I turned 80 in 2006 – an age at which one feels compelled to reflect upon how the world has changed during a long life, how one has also changed, and how one sees the world differently in the course of one’s life. I had the idea of three orchestra pieces in mind which would be connected with those thoughts.
Only the first one, Berceuse céleste, was realised in 2006. It is a simple piece, free from oppressive earthiness; it has something of a childlike naiveté, of an existence in which all experience is just beginning, which does not yet judge or separate into categories of values. It is mainly poised on a bright string sound, while the darker sides of this world are temporarily manifested in constructing and deconstructing figures in the brass.
Musically, this piece is diametrically opposed to No. III, Tombeau, which first began to take shape in 2010/2011. It is borne by the gradual, relentless events leading toward death, in which alteration, change wanes, leaving emptiness behind, and in which time ultimately ceases to be. Notwithstanding personal connotations, Tombeau is in fact a stringently structured piece. As with other works (e.g. the Concerto for Percussion and Orchestra), the organising principle I selected was a magic square ascribed to Mars in Arabic mysticism. (It consists of 25 fields numbered 1 through 25. The sequence of five fields always results in the sum of 65 in the most various of arrangements – horizontal, vertical, diagonal, etc. – and that determines almost consistently the pitches’ duration. The basis of the pitches themselves is the chromatic twelve-tone progression upwards, the octave pitches above and again the twelve-tone progression, this time downwards. That makes 25 pitches, corresponding to the 25 numbers of the magic square, which is therefore also the basis of the pitch organisation).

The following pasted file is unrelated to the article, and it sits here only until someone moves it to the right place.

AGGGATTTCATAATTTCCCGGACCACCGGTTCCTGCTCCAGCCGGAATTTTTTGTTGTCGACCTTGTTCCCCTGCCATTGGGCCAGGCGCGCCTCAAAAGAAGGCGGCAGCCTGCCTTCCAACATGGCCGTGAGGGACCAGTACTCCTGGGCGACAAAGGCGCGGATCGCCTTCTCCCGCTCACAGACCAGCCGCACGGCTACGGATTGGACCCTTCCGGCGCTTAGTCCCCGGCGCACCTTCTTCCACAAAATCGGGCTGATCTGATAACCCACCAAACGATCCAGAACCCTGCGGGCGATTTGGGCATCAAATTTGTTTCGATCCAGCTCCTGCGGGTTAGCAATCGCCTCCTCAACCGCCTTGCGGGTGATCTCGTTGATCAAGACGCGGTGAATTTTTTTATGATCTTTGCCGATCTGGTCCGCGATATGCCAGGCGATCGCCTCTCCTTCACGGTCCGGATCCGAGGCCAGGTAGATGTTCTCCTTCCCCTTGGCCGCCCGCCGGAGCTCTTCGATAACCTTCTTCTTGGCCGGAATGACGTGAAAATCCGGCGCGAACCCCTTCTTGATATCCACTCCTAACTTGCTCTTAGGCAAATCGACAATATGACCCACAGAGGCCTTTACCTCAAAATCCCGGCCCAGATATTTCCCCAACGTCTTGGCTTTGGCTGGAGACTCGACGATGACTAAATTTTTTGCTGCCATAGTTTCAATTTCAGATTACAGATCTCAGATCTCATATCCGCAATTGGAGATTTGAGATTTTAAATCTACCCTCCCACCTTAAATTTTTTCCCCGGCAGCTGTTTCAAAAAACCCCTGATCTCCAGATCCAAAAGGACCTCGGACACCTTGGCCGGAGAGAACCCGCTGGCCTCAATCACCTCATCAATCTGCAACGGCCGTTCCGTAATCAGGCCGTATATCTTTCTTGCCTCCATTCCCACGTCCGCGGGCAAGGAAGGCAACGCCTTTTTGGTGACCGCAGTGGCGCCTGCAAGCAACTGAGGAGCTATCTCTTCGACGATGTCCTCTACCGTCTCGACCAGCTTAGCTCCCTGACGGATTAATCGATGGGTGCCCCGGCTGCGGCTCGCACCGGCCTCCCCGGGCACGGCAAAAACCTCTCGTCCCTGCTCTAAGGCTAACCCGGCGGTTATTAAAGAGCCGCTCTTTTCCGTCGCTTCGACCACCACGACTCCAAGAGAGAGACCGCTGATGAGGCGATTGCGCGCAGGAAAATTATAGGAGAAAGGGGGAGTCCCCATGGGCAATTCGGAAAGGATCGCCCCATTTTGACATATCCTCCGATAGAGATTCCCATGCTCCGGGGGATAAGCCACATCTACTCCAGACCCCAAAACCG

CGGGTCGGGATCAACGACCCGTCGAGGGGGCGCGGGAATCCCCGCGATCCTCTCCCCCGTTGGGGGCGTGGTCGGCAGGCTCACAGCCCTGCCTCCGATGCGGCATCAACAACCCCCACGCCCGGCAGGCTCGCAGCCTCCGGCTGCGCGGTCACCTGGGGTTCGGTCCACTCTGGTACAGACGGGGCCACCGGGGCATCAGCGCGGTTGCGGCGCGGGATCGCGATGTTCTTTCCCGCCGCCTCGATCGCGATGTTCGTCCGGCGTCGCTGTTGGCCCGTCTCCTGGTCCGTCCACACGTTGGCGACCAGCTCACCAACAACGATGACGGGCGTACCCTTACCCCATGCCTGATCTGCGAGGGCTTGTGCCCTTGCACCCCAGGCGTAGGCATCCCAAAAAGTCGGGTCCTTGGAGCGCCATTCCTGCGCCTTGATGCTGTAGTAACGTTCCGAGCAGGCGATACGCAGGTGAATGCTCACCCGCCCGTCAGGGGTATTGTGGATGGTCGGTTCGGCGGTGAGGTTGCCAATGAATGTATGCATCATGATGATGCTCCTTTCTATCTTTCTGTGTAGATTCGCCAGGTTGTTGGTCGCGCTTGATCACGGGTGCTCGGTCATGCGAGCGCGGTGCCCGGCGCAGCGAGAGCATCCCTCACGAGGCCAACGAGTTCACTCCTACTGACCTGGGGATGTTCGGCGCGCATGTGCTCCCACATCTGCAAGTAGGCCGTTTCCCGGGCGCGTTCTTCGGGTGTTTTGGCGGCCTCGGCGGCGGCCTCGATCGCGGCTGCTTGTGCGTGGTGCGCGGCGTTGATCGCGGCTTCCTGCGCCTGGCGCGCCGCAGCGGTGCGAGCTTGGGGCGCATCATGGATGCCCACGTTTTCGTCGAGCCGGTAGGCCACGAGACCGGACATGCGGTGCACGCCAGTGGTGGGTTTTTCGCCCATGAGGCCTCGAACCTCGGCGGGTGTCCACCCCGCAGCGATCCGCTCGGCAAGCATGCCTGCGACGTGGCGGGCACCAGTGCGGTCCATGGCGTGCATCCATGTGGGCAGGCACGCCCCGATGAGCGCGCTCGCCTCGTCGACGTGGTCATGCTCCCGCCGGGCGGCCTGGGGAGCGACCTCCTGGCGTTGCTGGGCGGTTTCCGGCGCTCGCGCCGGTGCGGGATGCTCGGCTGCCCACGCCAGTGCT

Notwithstanding its duration, I have given the name Intermezzo to the second piece, i.e. that which lies between the cradle and the grave; the title is meant somewhat satirically. It is a piece full of upswings, climaxes, agitations, fears, tensions, surprises and fractures – and among all these events ticks Time, unswerving in its forward stride, marked by short utterances of two coupled pitches which are often repeated in widely varied tone-colours and degrees of loudness.
Despite their differences, the other sections of the piece are based on a related, fundamental element and they occasionally share gestural similarity – one could think of “free variation” – yet they all refer to the same type of individual experience.